A story for Wired.com – my first contribution to the website. Excerpt below.
We Went to the Daft Punk Album Premiere in Wee Waa, Australia, Pop. 2,100
by Andrew McMillen / Photographs by Rachael Hall
WEE WAA, Australia – The world premiere of the latest Daft Punk album, Random Access Memories, was originally scheduled to take place on May 17 at a farm show in the rural Australian town of Wee Waa, population 2,100. The unconventional choice of locale made worldwide news, as intended. The event (and its marketing) was always about more than just two French guys releasing an album: It was an attempt to breathe life into the idea that a distinct collection of songs could still be relevant in 2013, when digitally downloaded singles dominate and launch dates have become almost meaningless.
Imagine Sony’s frustration, then, when Random Access Memories trickled onto the internet on May 14, three days ahead of the intended world premiere in Wee Waa, and Daft Punk hastily started streaming the album on iTunes to tide over listeners till the actual release date. The impact on the planned celebration was immediate. A journalist from the local newspaper The Narrabri Courier told Wired that the Wee Waa Motel experienced 37 out of 60 cancellations in the day following the leak. What had been sold as a world premiere now seemed humdrum, an experience that anyone with an internet connection, BitTorrent or iTunes could have.
To many music fans, Tuesday’s news was an inevitability, and surprising only in its lateness: most big releases appear online weeks, or even months ahead of their true street date. So what value, if any, does an album release event have after once an internet leak has removed the mystery? I went to Wee Waa to find out.
When I wake up on the morning of 79th Annual Wee Waa Show, I add Random Access Memories to my to collection on the streaming music service Rdio, a process that takes only minutes. During the seven-hour drive to Wee Waa, the temptation to listen to the album is powerful. After all, it’s right there. I resist, though, out of respect for the album and the experience ahead. I figure that saving that crucial first listen for the first night will be worth it.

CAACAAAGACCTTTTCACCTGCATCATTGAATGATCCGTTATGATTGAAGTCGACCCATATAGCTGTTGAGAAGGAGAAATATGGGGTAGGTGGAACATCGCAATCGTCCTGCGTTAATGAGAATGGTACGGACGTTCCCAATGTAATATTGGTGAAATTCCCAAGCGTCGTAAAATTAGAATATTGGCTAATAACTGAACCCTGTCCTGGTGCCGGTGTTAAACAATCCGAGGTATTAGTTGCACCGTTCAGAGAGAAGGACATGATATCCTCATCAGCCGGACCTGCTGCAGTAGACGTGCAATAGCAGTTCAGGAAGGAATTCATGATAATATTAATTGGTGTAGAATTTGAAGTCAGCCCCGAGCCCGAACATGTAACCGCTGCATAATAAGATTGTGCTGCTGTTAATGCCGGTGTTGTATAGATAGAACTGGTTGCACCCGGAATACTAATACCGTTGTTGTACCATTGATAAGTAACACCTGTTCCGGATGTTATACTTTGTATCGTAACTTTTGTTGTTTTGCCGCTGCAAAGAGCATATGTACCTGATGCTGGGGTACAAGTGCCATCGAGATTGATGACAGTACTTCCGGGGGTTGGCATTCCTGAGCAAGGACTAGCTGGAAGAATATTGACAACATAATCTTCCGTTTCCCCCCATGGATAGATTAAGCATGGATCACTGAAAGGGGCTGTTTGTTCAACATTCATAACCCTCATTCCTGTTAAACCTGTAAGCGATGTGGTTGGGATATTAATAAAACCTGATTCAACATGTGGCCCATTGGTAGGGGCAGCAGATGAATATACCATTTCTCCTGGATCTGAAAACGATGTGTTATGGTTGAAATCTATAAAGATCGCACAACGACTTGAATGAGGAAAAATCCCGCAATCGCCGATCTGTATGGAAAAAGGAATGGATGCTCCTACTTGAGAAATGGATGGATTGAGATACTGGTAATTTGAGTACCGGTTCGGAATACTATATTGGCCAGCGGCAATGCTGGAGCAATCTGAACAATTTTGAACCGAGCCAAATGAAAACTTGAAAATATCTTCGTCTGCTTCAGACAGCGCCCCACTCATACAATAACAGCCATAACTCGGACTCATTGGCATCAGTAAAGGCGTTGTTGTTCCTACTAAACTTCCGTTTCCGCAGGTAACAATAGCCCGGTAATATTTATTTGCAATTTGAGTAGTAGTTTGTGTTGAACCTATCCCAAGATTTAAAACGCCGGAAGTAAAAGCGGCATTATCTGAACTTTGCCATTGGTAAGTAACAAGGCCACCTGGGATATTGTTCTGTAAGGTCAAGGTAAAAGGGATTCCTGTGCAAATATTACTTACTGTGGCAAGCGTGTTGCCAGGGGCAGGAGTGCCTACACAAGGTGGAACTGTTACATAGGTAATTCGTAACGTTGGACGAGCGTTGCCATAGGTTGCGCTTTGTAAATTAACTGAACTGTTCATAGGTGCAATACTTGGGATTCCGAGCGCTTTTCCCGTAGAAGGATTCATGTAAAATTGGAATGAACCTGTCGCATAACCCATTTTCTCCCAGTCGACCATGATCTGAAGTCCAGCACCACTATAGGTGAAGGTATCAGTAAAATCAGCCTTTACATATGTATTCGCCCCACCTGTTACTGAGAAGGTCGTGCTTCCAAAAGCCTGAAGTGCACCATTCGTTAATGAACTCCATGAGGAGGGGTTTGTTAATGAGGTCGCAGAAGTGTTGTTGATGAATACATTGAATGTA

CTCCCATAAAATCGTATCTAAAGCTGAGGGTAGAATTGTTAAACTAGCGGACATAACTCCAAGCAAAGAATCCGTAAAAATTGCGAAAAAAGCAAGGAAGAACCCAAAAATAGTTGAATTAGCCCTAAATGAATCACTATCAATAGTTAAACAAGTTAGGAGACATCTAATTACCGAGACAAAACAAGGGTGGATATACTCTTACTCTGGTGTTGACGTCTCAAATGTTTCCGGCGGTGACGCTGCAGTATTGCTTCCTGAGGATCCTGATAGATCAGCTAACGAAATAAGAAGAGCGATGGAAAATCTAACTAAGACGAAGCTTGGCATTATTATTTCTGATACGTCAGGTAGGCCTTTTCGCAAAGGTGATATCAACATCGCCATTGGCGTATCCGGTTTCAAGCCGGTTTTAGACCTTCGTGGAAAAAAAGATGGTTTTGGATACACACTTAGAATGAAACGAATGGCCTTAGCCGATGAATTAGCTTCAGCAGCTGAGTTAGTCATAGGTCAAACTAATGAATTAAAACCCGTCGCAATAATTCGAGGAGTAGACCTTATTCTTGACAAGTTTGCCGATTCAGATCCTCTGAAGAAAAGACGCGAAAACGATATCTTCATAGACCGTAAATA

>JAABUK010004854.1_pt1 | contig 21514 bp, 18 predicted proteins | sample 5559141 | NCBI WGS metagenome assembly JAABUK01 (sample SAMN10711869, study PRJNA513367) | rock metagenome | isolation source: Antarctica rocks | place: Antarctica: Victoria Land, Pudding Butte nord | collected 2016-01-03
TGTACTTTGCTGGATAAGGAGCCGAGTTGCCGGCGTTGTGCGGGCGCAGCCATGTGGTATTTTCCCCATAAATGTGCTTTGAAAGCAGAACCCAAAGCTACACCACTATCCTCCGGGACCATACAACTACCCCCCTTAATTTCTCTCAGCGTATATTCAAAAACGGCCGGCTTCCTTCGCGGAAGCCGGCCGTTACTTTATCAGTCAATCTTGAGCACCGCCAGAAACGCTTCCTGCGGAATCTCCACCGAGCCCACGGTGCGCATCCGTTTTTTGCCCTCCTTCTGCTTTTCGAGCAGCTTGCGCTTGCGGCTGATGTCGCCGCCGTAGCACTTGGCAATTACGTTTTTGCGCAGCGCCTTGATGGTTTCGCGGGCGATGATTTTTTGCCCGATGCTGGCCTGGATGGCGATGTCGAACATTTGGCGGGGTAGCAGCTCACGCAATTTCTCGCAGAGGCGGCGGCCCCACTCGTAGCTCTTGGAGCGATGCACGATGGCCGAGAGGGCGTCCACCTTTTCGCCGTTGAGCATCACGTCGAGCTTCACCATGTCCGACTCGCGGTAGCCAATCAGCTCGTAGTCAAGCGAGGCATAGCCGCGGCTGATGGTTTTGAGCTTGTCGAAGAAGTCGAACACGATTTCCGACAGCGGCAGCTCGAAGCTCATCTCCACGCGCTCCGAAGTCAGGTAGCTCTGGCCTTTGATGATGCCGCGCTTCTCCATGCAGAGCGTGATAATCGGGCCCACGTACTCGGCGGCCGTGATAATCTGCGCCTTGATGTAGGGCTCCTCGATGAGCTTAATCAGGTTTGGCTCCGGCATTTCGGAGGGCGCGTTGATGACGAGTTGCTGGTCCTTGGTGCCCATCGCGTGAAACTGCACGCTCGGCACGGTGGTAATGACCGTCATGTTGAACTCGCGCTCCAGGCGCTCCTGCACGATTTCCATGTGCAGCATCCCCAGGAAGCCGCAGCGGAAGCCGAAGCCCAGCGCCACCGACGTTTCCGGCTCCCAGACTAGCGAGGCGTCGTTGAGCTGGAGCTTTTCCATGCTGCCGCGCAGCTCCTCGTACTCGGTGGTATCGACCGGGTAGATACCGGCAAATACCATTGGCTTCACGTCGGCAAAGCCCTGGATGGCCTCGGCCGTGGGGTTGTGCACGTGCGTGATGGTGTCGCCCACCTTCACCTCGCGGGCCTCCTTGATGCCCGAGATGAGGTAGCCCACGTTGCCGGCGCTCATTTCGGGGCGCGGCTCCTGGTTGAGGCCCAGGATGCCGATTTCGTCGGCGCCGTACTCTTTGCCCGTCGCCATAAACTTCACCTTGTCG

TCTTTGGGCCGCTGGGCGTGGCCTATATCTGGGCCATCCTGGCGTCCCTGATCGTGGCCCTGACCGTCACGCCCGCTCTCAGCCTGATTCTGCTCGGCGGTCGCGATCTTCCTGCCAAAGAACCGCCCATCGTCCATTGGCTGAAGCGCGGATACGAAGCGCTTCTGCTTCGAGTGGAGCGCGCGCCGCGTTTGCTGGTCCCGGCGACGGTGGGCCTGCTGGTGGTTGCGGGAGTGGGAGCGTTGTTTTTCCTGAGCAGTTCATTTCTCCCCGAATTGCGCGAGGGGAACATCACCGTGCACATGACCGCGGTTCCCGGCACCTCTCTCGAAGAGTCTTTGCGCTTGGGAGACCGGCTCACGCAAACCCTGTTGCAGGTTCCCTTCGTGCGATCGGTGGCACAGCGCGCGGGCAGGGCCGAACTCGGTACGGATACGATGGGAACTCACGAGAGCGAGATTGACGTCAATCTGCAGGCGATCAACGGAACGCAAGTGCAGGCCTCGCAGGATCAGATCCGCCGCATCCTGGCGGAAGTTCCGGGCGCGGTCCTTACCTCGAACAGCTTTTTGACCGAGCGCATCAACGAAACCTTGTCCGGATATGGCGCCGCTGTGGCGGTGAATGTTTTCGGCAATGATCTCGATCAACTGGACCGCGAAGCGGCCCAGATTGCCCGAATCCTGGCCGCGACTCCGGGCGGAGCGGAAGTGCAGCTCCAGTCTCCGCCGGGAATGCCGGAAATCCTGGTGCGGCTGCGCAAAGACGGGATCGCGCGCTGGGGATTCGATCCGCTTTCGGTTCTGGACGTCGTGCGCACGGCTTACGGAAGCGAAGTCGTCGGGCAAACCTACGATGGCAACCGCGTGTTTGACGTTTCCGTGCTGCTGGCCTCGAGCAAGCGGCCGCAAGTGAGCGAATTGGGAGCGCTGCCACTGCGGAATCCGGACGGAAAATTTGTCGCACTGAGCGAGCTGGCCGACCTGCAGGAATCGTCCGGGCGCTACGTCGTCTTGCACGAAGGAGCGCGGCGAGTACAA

Situated 560 kilometers (347 miles) north-west of Sydney, Australia’s most populated city, Wee Waa was previously known for its cotton production, and little else. The choice to host the album launch here had everything to do with sheer disorientation — hence the global headlines. Sony first floated the idea with the Narrabri Shire Council in February, two months before the news was made public in mid-April. The Wee Waa Show committee discussed at length how the showgrounds would cope with the influx of tourists; local accommodation was fully booked soon after the news broke.
This three-day event is an important cultural staple of the region, even when Daft Punk isn’t around. The show format combines elements of agricultural presentations (cattle judging, pet shows) with competitions (horse-riding, cake-baking) and carnival rides familiar to attendees of American state fairs. It’s easy for city-dwelling outsiders to poke fun at these meets, but for local farming families, these regional shows provide a welcome respite in their routine. It’s a chance to put down tools for a couple of days, socialize with one another, and celebrate successes.
In the days before the main event, rumors of a last-minute appearance from the French duo still circulate, and Sony stokes the flames by refusing to rule out the possibility. On Friday, there’s talk of the local airport being temporarily closed for a couple of mysterious, high-security chartered flights. Perhaps Thomas Bangalter and Guy-Manuel de Homem-Christo had elected to make the trek after all, people say; perhaps their statements to the contrary were a smokescreen to deter all but the true believers, the fans who still thought an album launch meant something, leak or no leak.
For the full story, and more photographs, visit Wired.com.